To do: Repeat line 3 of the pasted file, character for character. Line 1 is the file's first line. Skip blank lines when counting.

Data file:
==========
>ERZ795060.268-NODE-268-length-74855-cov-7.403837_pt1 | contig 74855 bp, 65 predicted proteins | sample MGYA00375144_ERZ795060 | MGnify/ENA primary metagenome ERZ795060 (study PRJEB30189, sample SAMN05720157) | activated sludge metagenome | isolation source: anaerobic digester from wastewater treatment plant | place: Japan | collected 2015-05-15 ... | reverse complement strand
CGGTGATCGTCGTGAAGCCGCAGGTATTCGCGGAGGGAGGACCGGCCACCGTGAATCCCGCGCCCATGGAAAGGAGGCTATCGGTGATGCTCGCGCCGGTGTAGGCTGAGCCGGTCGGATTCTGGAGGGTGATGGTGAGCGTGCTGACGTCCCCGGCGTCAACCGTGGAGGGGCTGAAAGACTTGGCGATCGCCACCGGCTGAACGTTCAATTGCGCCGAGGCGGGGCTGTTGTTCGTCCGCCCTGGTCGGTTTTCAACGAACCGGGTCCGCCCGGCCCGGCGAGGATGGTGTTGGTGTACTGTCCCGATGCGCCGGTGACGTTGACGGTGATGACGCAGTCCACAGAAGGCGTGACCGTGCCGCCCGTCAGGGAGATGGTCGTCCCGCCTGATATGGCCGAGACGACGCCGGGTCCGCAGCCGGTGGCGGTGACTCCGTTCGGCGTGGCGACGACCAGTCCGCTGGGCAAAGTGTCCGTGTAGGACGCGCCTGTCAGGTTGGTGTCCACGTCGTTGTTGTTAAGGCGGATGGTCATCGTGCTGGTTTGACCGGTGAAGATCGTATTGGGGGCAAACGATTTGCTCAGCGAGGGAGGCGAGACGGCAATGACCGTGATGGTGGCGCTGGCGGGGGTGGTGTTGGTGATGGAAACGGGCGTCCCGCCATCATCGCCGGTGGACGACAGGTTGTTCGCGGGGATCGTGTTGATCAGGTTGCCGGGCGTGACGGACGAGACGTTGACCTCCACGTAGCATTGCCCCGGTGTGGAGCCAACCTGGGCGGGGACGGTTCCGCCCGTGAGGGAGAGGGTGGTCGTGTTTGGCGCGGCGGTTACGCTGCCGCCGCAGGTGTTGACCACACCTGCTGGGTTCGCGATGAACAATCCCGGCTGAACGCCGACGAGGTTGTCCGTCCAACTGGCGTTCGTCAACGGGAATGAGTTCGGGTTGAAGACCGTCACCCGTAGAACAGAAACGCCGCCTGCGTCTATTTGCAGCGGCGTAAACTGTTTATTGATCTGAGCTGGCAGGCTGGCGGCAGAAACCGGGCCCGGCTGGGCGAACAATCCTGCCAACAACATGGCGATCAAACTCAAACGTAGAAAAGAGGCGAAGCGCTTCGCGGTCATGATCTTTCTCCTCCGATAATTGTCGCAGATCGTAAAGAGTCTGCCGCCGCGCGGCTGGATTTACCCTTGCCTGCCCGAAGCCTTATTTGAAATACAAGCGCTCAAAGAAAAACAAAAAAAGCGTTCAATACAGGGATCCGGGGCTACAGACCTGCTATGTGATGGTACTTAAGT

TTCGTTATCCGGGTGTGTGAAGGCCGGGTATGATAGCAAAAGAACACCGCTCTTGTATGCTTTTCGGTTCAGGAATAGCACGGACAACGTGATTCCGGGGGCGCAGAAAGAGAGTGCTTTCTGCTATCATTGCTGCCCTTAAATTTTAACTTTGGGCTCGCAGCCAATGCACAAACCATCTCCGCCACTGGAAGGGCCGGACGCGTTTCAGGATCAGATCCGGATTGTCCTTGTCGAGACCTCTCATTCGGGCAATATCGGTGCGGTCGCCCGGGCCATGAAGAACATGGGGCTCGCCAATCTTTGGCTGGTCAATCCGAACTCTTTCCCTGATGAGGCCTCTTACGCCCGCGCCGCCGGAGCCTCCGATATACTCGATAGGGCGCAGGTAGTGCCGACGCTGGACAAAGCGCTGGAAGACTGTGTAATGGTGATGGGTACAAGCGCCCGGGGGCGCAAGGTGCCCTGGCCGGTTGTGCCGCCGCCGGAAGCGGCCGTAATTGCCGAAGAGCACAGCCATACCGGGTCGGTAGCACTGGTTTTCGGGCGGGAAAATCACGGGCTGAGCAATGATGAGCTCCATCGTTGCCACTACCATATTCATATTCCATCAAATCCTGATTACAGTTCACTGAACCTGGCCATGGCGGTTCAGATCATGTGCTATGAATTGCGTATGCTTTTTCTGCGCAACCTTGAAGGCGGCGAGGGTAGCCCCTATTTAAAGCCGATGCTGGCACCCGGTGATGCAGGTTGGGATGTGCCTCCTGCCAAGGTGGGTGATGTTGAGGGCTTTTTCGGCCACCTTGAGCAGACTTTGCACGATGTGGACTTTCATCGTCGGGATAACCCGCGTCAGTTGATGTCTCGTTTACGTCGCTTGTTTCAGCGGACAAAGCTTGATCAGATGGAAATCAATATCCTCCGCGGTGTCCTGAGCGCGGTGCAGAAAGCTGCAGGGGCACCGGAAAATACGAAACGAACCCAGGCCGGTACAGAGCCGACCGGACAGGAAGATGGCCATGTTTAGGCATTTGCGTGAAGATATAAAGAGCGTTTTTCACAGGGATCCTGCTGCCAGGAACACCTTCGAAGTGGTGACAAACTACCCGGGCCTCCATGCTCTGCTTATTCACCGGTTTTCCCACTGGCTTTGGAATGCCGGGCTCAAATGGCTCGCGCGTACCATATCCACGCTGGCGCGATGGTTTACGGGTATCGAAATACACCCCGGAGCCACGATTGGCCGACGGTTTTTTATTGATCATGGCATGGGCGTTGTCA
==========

TTCGTTATCCGGGTGTGTGAAGGCCGGGTATGATAGCAAAAGAACACCGCTCTTGTATGCTTTTCGGTTCAGGAATAGCACGGACAACGTGATTCCGGGGGCGCAGAAAGAGAGTGCTTTCTGCTATCATTGCTGCCCTTAAATTTTAACTTTGGGCTCGCAGCCAATGCACAAACCATCTCCGCCACTGGAAGGGCCGGACGCGTTTCAGGATCAGATCCGGATTGTCCTTGTCGAGACCTCTCATTCGGGCAATATCGGTGCGGTCGCCCGGGCCATGAAGAACATGGGGCTCGCCAATCTTTGGCTGGTCAATCCGAACTCTTTCCCTGATGAGGCCTCTTACGCCCGCGCCGCCGGAGCCTCCGATATACTCGATAGGGCGCAGGTAGTGCCGACGCTGGACAAAGCGCTGGAAGACTGTGTAATGGTGATGGGTACAAGCGCCCGGGGGCGCAAGGTGCCCTGGCCGGTTGTGCCGCCGCCGGAAGCGGCCGTAATTGCCGAAGAGCACAGCCATACCGGGTCGGTAGCACTGGTTTTCGGGCGGGAAAATCACGGGCTGAGCAATGATGAGCTCCATCGTTGCCACTACCATATTCATATTCCATCAAATCCTGATTACAGTTCACTGAACCTGGCCATGGCGGTTCAGATCATGTGCTATGAATTGCGTATGCTTTTTCTGCGCAACCTTGAAGGCGGCGAGGGTAGCCCCTATTTAAAGCCGATGCTGGCACCCGGTGATGCAGGTTGGGATGTGCCTCCTGCCAAGGTGGGTGATGTTGAGGGCTTTTTCGGCCACCTTGAGCAGACTTTGCACGATGTGGACTTTCATCGTCGGGATAACCCGCGTCAGTTGATGTCTCGTTTACGTCGCTTGTTTCAGCGGACAAAGCTTGATCAGATGGAAATCAATATCCTCCGCGGTGTCCTGAGCGCGGTGCAGAAAGCTGCAGGGGCACCGGAAAATACGAAACGAACCCAGGCCGGTACAGAGCCGACCGGACAGGAAGATGGCCATGTTTAGGCATTTGCGTGAAGATATAAAGAGCGTTTTTCACAGGGATCCTGCTGCCAGGAACACCTTCGAAGTGGTGACAAACTACCCGGGCCTCCATGCTCTGCTTATTCACCGGTTTTCCCACTGGCTTTGGAATGCCGGGCTCAAATGGCTCGCGCGTACCATATCCACGCTGGCGCGATGGTTTACGGGTATCGAAATACACCCCGGAGCCACGATTGGCCGACGGTTTTTTATTGATCATGGCATGGGCGTTGTCA